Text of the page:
The Bathurst 1000 has long been Australia’s premier motorsport race – An endurance race of 1000km (620 mi) that forms a round of the Australian Supercar championship. Dubbed “The Great Race” it was first held in the rural town of Bathurst in 1963 and has since been an integral part of Australian motorsport history, showcasing an exclusive Ford v Holden rivalry until recent years.
Located upon Mount Panorama, the 6.2 km (4 mi) long track is technically a street circuit, deemed a public road when racing events are not being held. Existing residences around the perimeter can only be accessed from the circuit.
Held in similar regard to other world-famous circuits as Le Mans, Spa-Francorchamps and the Nurburgring, the track bestows characteristics that are not found at many tracks. Namely the off-camber corners, blind peaks, change in elevation and the close proximity of concrete walls, trees and mountain cliffs! The annual 1000km (621.371 mi) even holds similar prestige in Australia as the Indianapolis and Daytona 500 races.
With V8 Supercars being seen as Australia’s premiere motorsport category, the race is always well attended and this year was no exception. With a population of only 35,000 people the town explodes with accommodation difficult to come by. Official attendance numbers indicated over 200,000 tickets were sold.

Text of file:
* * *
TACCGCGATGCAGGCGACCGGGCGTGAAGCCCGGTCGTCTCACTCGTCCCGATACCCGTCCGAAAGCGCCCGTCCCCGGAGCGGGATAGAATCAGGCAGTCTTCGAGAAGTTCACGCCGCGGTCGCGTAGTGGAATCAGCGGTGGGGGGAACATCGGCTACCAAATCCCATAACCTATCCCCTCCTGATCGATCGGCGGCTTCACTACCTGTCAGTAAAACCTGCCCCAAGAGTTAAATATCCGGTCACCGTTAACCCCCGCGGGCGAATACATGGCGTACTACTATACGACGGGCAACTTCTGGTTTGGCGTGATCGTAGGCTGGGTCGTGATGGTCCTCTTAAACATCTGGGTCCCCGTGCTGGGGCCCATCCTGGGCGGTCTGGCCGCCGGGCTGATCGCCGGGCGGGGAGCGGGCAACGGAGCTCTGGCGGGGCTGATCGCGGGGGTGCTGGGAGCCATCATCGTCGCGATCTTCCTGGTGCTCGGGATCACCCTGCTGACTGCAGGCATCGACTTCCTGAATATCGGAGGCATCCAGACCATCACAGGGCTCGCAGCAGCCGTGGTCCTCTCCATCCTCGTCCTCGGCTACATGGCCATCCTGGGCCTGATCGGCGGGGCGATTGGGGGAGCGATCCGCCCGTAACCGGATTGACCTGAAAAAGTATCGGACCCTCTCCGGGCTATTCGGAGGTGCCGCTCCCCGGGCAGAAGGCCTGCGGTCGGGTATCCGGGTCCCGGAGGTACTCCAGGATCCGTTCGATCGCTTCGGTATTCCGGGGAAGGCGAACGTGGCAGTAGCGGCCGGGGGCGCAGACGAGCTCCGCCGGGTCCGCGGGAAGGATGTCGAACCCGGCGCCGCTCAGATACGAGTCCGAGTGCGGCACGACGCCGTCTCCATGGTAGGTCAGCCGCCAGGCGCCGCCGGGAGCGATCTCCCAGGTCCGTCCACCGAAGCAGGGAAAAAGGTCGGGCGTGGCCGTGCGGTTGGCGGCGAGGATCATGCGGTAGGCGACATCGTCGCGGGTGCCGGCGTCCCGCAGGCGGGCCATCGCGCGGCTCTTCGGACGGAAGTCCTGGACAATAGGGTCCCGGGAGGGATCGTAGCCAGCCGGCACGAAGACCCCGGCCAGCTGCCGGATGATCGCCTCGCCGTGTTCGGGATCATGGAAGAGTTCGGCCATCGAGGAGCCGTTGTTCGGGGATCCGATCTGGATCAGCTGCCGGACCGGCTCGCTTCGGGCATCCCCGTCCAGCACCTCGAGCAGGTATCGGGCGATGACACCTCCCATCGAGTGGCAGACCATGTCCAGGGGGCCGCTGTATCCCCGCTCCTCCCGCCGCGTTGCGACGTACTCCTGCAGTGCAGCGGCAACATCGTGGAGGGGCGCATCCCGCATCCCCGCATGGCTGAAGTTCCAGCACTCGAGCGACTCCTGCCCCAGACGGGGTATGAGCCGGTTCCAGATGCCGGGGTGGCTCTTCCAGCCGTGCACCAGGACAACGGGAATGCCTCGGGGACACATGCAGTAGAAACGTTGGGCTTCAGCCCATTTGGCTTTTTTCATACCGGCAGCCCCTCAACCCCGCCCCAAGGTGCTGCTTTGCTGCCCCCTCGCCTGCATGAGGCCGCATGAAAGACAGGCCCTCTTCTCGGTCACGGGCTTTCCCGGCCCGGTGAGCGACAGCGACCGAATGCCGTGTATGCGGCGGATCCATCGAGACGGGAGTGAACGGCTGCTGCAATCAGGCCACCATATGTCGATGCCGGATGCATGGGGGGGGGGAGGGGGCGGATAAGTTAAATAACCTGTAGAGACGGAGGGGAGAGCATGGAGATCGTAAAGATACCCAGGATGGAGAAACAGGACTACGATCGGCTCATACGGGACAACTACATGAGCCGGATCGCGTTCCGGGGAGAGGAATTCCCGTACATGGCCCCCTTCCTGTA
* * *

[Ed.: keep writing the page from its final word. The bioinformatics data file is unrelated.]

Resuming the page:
I made my annual pilgrimage to the event to catch up with old friends and grab some shots of the action, as well as revisiting the unique people, atmosphere and events that transpire at the top of the mountain.
Saturday’s top 10 qualifying event was taken out by the 88 Red Bull Racing entry of Jamie Whincup whom claimed the pole. He was followed by the GRM Volvo of Scott McLaughlin, with third being claimed by Chaz Mostert in the Supercheap Auto Holden.
Sunday’s race enjoyed a subdued start, all cars and drivers getting away from the standing start cleanly. The race continued with minimal incident, the 88 Red Bull pole car leading the way. It was some 90 laps before the first safety car yellow after Jason Bright’s BOC Holden crashed heavily at the top of the track. The remaining 70 laps of the 161 lap event saw a number of cars retire, and crash prompting multiple caution periods.
The race came down to a spectacular 15 laps, where an extraordinary mishap between the 88 car of Whincup, the 33 car of McLaughlin and the Holden Racing Team car 2 of Garth Tander all collided. The 88 car would continue from the wreck, but later received a 15 second time penalty, handing the race to eventual winner Will Davidson in the 19 Tekno Autosport car, with the 97 car of Shane Van Gisbergen (Red Bull Holden) runner-up and Nick Percat in the 222 LD Motorsport car third.